Fri., Feb. 7 First Friday: Art Caucus, FilmScene—Ped Mall, Iowa City, 5 p.m., Free The Home Show, Coralville Marriott Hotel, Coralville, 5 p.m., $7 FAC Dance Party, The Union, Iowa City, 7 p.m. (Weekly) Cody James, Wild Culture Kombucha, Iowa City, 7 p.m., Free

WHAT ARE WE DOING? LITTLEVILLAGEMAG.COM/CALENDAR

QUAD CITIES A Glimpse of an Infinite Eternal and Ever Changing Ridiculousness, Rozz-Tox, Rock Island, Friday, Feb. 7, 5 p.m., free This show might as well be sub-

392. DJ Milo and SaturnBoi will be there to spin. Join hosts Crunk Chocolate and Ginger CC for this first installation in a series of collaborative events called On Site. —MH

Summer Camp On the Road Showcase, River Music Experience, Davenport, Saturday, Feb. 15, 8 p.m., $10

titled, “A Study in Repetition, Rebirth, Redundancy, Recursion …” and so on. The name comes from Lucas Berns’ exhibition, which opens at 5 p.m. Cocktail hour is at 7 p.m. Then another cocktail hour at 8 p.m. The music starts at 9 p.m. with four acts (Aqualife, Haunter, Gabi Vanek, Dog Hairs), plus a final set during which all performers take the stage again. This show might as well be subtitled, “A Study in Repetition, Rebirth, Redundancy, Recursion …” —Melanie Hanson

Summer Camp is a music festival held annually over Memorial Day weekend, which brings together fans of folk, jam, bluegrass, classic rock, funk, country, EDM and more each year at the beautiful Three Sisters Park in Chillicothe, Illinois. Hosted by Scamp alum and local jam band, the Dawn, the On the Road showcases give local bands at each stop a chance to compete for a spot at this year’s festival. Cure your winter blues by getting out to this show to discover a new-toyou local band who you just might get to see in May while you’re eating super heady tacos at the camping stage. —PU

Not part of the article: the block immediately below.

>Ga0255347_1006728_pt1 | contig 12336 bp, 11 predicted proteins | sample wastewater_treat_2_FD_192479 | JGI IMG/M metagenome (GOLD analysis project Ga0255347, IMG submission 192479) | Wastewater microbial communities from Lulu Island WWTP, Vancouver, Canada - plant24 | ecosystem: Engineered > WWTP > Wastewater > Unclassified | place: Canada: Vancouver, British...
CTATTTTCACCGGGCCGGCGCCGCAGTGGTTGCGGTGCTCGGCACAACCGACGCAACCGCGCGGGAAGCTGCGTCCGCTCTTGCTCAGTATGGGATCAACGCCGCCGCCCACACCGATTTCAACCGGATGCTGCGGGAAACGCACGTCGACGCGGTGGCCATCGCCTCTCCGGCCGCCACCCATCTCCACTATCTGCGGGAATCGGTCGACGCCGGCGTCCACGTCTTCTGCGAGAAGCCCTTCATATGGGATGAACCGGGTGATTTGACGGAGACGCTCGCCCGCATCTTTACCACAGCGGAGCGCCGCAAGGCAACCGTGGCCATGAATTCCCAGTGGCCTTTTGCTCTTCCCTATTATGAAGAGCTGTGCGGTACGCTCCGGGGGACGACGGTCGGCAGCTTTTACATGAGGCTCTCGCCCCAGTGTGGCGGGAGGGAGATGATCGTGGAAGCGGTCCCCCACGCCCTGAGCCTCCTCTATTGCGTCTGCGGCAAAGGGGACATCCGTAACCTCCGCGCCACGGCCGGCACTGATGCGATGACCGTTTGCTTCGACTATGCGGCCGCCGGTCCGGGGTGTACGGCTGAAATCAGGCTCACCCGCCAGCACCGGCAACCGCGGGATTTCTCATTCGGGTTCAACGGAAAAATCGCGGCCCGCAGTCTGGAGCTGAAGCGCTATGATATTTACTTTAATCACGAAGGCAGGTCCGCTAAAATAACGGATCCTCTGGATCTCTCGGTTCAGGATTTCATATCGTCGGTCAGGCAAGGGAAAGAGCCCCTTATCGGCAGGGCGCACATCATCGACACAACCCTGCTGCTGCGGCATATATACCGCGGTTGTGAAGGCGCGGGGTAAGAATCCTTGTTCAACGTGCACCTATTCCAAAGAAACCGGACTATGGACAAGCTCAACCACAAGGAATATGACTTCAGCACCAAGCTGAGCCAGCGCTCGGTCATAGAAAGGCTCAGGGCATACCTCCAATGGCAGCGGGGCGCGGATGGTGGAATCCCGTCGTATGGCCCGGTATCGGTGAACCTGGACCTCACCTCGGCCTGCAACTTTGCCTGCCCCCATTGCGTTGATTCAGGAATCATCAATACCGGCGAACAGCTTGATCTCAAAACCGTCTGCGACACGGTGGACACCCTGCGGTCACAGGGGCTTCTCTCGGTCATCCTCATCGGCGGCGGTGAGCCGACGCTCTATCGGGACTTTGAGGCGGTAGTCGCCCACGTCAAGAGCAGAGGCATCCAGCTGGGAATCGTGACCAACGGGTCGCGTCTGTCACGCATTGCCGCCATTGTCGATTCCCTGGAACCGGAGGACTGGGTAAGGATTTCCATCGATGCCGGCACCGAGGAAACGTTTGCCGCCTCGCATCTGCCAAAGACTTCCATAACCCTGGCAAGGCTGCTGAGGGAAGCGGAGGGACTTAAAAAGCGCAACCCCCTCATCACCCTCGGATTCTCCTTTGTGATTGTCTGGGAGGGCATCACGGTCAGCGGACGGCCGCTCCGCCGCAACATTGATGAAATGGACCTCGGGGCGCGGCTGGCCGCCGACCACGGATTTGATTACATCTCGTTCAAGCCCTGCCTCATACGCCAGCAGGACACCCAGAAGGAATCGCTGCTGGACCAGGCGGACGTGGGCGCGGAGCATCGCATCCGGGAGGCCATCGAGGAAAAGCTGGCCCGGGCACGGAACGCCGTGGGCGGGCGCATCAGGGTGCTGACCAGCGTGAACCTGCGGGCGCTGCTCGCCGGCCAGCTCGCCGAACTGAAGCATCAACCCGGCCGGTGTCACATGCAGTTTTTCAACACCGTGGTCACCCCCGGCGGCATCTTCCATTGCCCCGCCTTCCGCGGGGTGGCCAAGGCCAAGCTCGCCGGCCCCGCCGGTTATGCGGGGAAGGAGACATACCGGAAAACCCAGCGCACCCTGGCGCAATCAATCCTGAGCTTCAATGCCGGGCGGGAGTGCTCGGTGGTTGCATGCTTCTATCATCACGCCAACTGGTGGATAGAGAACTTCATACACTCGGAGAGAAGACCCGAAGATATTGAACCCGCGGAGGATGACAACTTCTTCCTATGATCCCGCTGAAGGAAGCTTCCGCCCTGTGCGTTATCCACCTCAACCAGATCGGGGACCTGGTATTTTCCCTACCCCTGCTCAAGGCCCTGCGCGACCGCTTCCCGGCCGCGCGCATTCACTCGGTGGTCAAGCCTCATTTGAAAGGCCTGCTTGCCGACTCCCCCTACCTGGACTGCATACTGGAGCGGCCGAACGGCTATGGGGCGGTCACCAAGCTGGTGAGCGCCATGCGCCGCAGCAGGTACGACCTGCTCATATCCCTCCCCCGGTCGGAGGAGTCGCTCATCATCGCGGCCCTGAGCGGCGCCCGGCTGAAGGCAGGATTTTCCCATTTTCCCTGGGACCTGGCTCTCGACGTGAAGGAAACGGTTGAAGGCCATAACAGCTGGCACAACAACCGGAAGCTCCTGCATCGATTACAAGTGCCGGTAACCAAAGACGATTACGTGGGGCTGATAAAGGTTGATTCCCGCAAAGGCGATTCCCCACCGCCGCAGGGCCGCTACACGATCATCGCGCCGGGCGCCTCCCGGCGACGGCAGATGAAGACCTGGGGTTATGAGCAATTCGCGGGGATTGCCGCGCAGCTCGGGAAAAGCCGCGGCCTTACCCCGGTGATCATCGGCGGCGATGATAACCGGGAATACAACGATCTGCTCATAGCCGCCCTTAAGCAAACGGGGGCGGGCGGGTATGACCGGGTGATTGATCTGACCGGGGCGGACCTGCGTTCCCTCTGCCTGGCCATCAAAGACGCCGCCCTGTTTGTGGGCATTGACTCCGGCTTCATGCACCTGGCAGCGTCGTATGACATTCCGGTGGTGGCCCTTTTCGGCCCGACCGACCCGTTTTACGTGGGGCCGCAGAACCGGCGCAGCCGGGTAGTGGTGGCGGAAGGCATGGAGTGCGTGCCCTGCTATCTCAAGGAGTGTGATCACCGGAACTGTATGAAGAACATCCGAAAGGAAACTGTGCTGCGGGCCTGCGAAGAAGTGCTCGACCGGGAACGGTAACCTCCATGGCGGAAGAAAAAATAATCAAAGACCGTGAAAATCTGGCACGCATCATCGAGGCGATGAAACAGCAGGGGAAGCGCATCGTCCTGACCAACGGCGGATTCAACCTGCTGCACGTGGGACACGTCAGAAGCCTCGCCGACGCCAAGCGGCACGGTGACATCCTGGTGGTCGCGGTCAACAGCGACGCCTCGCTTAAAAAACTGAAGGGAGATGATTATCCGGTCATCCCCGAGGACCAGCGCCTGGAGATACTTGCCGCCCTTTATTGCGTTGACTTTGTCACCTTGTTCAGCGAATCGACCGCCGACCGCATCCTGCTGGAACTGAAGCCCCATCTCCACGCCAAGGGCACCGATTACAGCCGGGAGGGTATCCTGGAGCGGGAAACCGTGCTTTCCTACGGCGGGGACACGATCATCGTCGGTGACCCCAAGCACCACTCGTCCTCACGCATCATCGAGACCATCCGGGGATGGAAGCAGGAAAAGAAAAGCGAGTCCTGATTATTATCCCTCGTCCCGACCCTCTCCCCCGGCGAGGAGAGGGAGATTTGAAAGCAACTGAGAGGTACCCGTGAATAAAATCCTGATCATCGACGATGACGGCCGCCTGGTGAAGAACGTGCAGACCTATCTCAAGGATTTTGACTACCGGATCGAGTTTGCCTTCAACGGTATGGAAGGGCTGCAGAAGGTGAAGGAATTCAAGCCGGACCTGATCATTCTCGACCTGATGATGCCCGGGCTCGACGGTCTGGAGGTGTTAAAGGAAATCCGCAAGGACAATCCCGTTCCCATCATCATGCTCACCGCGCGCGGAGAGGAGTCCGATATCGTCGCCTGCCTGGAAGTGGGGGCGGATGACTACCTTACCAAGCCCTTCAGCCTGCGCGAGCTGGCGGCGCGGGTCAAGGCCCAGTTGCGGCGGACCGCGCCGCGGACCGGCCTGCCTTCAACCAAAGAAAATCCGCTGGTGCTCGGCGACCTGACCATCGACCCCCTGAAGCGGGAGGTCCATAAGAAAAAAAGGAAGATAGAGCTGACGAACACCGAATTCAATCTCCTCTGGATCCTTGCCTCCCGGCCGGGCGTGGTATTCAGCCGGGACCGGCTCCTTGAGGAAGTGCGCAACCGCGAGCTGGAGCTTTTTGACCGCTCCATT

The Festival, Renwick Mansion, Davenport, Wednesday, Feb. 12, 6 p.m., $10-$12 If each edition of this

monthly event is a music festival microcosm, call this one the Four-Month Countdown to Chicago’s Do Division Street Fest for its rock and rhythm vibes, courtesy of: Wulfbriar, Kya Angelou, the Common Faces and Jenny Lynn Stacy. House DJ FVTVNV keeps it moving between sets. —MH

Talib Kweli w/ Sweet Diezel Jenkins, V8 Vast Change, The Rust Belt, East Moline, Friday, Feb. 14, 8 p.m., $20-25 This show

is your rare chance to see a hip-hop legend in the Quad Cities. Talib Kweli, the Brooklyn-based MC and lyrical genius, has been releasing music for over 20 years now. Kweli has undoubtedly made his long-lasting mark on hip hop as a legendary rhymesmith, whether you know his work alongside Mos Def as one half of Black Star, solo as Talib Kweli or collaboratively with Common, Kanye, Pharrell Williams and more. Listen closely and digest his messages. —Paige Underwood

On Site, Caffé392, Davenport, Saturday, Feb. 15, 6 p.m., $12